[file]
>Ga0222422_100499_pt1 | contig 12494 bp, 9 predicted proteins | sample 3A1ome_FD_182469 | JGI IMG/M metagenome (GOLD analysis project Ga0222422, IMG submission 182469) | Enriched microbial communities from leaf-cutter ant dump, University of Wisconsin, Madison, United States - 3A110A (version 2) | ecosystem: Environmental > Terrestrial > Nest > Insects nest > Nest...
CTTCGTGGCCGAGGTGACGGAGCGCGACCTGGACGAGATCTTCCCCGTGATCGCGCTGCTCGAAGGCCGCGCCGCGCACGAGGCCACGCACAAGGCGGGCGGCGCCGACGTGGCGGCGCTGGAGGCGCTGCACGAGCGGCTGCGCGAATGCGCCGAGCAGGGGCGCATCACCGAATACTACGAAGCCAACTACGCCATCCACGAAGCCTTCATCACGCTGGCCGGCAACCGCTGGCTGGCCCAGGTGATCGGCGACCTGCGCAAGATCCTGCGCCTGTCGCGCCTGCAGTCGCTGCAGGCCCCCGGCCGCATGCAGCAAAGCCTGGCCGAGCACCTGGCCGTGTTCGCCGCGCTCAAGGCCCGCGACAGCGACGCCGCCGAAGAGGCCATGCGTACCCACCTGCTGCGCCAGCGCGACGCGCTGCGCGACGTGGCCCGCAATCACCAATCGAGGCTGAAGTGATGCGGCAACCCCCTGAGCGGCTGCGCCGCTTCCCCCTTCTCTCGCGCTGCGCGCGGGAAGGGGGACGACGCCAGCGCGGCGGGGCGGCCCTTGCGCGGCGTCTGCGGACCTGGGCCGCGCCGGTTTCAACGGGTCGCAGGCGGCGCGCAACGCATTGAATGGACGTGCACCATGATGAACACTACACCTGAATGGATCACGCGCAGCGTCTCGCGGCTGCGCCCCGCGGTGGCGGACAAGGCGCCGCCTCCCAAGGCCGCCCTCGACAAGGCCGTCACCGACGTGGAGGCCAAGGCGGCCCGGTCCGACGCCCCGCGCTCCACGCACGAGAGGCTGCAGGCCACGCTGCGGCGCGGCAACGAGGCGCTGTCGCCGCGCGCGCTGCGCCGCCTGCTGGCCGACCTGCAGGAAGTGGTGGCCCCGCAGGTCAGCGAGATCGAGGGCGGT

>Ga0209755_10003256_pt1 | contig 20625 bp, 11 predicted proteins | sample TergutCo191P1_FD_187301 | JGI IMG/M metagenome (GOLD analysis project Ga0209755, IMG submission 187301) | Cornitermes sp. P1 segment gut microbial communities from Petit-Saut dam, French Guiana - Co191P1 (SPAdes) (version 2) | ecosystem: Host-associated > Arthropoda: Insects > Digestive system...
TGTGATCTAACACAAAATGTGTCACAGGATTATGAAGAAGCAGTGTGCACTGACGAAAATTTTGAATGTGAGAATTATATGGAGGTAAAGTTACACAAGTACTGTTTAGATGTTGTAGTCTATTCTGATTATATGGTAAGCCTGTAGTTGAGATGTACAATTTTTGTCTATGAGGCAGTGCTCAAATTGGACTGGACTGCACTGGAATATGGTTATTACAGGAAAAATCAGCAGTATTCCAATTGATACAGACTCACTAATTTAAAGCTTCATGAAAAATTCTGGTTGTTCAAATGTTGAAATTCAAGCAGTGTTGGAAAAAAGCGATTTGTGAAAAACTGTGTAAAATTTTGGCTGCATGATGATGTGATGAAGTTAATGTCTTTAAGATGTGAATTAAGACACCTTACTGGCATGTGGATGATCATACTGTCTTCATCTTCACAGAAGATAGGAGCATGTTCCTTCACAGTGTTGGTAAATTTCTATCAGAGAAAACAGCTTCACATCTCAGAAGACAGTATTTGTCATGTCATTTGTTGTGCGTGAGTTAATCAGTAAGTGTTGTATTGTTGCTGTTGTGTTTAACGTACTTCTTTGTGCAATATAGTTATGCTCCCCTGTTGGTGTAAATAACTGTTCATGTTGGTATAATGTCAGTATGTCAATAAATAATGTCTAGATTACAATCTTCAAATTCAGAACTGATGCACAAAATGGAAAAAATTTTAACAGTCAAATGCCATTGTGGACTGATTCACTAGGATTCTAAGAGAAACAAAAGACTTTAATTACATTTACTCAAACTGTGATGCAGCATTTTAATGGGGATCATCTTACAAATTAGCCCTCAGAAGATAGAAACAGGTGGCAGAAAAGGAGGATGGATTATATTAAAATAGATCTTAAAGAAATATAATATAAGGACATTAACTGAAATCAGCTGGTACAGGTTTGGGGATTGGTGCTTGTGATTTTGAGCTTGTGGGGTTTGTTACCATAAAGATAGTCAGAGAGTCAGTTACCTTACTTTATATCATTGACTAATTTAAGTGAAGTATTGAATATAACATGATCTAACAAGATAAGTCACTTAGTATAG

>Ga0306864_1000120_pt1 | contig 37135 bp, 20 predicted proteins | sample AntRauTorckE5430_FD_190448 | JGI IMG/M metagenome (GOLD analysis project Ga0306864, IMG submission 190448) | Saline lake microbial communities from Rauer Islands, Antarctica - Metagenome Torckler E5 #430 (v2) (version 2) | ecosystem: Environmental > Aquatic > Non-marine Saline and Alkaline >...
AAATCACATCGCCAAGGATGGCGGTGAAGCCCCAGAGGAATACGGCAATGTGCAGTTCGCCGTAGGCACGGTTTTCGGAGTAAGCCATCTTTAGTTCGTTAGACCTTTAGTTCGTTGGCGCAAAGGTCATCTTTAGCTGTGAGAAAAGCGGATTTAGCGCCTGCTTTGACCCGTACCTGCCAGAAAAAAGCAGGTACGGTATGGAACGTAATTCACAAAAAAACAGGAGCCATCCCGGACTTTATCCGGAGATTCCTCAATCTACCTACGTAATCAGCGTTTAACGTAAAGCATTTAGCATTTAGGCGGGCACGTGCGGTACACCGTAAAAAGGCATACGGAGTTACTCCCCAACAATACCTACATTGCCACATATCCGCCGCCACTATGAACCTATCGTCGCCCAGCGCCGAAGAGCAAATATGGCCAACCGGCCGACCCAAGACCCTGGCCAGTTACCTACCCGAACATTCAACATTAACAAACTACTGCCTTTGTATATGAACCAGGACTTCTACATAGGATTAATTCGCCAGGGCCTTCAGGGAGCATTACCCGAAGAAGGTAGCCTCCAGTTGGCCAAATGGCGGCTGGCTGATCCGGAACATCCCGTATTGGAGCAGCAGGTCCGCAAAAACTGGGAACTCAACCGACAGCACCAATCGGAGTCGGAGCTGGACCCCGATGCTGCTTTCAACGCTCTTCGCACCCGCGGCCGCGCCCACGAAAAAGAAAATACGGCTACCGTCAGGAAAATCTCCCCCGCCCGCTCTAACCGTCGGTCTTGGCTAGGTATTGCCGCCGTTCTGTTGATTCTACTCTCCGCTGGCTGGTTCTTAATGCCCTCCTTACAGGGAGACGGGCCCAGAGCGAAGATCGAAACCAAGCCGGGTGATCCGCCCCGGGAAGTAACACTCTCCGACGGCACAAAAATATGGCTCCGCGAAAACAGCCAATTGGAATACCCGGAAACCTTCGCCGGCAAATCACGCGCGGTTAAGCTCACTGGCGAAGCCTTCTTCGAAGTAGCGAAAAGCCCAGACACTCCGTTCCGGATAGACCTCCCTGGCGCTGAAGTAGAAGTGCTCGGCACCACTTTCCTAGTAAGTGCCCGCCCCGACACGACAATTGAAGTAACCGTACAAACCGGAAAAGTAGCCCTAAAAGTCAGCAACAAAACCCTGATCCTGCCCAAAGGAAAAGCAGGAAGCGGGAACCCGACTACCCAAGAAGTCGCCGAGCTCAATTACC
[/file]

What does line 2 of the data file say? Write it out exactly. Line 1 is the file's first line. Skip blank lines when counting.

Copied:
CTTCGTGGCCGAGGTGACGGAGCGCGACCTGGACGAGATCTTCCCCGTGATCGCGCTGCTCGAAGGCCGCGCCGCGCACGAGGCCACGCACAAGGCGGGCGGCGCCGACGTGGCGGCGCTGGAGGCGCTGCACGAGCGGCTGCGCGAATGCGCCGAGCAGGGGCGCATCACCGAATACTACGAAGCCAACTACGCCATCCACGAAGCCTTCATCACGCTGGCCGGCAACCGCTGGCTGGCCCAGGTGATCGGCGACCTGCGCAAGATCCTGCGCCTGTCGCGCCTGCAGTCGCTGCAGGCCCCCGGCCGCATGCAGCAAAGCCTGGCCGAGCACCTGGCCGTGTTCGCCGCGCTCAAGGCCCGCGACAGCGACGCCGCCGAAGAGGCCATGCGTACCCACCTGCTGCGCCAGCGCGACGCGCTGCGCGACGTGGCCCGCAATCACCAATCGAGGCTGAAGTGATGCGGCAACCCCCTGAGCGGCTGCGCCGCTTCCCCCTTCTCTCGCGCTGCGCGCGGGAAGGGGGACGACGCCAGCGCGGCGGGGCGGCCCTTGCGCGGCGTCTGCGGACCTGGGCCGCGCCGGTTTCAACGGGTCGCAGGCGGCGCGCAACGCATTGAATGGACGTGCACCATGATGAACACTACACCTGAATGGATCACGCGCAGCGTCTCGCGGCTGCGCCCCGCGGTGGCGGACAAGGCGCCGCCTCCCAAGGCCGCCCTCGACAAGGCCGTCACCGACGTGGAGGCCAAGGCGGCCCGGTCCGACGCCCCGCGCTCCACGCACGAGAGGCTGCAGGCCACGCTGCGGCGCGGCAACGAGGCGCTGTCGCCGCGCGCGCTGCGCCGCCTGCTGGCCGACCTGCAGGAAGTGGTGGCCCCGCAGGTCAGCGAGATCGAGGGCGGT